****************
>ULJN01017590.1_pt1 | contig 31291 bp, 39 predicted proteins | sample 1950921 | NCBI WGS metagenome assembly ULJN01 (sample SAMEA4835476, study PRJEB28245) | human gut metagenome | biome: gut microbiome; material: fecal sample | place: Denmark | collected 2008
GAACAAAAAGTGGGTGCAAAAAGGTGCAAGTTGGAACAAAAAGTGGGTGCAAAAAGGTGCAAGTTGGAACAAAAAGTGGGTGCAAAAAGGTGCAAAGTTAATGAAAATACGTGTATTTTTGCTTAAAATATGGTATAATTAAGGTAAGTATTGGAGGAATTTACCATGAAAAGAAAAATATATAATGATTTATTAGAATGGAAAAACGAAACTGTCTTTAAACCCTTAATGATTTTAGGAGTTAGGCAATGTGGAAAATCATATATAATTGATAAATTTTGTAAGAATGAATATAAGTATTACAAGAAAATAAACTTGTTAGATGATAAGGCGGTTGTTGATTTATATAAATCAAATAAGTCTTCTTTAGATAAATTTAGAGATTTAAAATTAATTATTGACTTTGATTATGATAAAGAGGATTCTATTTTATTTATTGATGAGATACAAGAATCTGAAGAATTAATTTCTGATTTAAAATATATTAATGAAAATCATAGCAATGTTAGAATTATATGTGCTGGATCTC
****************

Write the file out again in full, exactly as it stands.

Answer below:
>ULJN01017590.1_pt1 | contig 31291 bp, 39 predicted proteins | sample 1950921 | NCBI WGS metagenome assembly ULJN01 (sample SAMEA4835476, study PRJEB28245) | human gut metagenome | biome: gut microbiome; material: fecal sample | place: Denmark | collected 2008
GAACAAAAAGTGGGTGCAAAAAGGTGCAAGTTGGAACAAAAAGTGGGTGCAAAAAGGTGCAAGTTGGAACAAAAAGTGGGTGCAAAAAGGTGCAAAGTTAATGAAAATACGTGTATTTTTGCTTAAAATATGGTATAATTAAGGTAAGTATTGGAGGAATTTACCATGAAAAGAAAAATATATAATGATTTATTAGAATGGAAAAACGAAACTGTCTTTAAACCCTTAATGATTTTAGGAGTTAGGCAATGTGGAAAATCATATATAATTGATAAATTTTGTAAGAATGAATATAAGTATTACAAGAAAATAAACTTGTTAGATGATAAGGCGGTTGTTGATTTATATAAATCAAATAAGTCTTCTTTAGATAAATTTAGAGATTTAAAATTAATTATTGACTTTGATTATGATAAAGAGGATTCTATTTTATTTATTGATGAGATACAAGAATCTGAAGAATTAATTTCTGATTTAAAATATATTAATGAAAATCATAGCAATGTTAGAATTATATGTGCTGGATCTC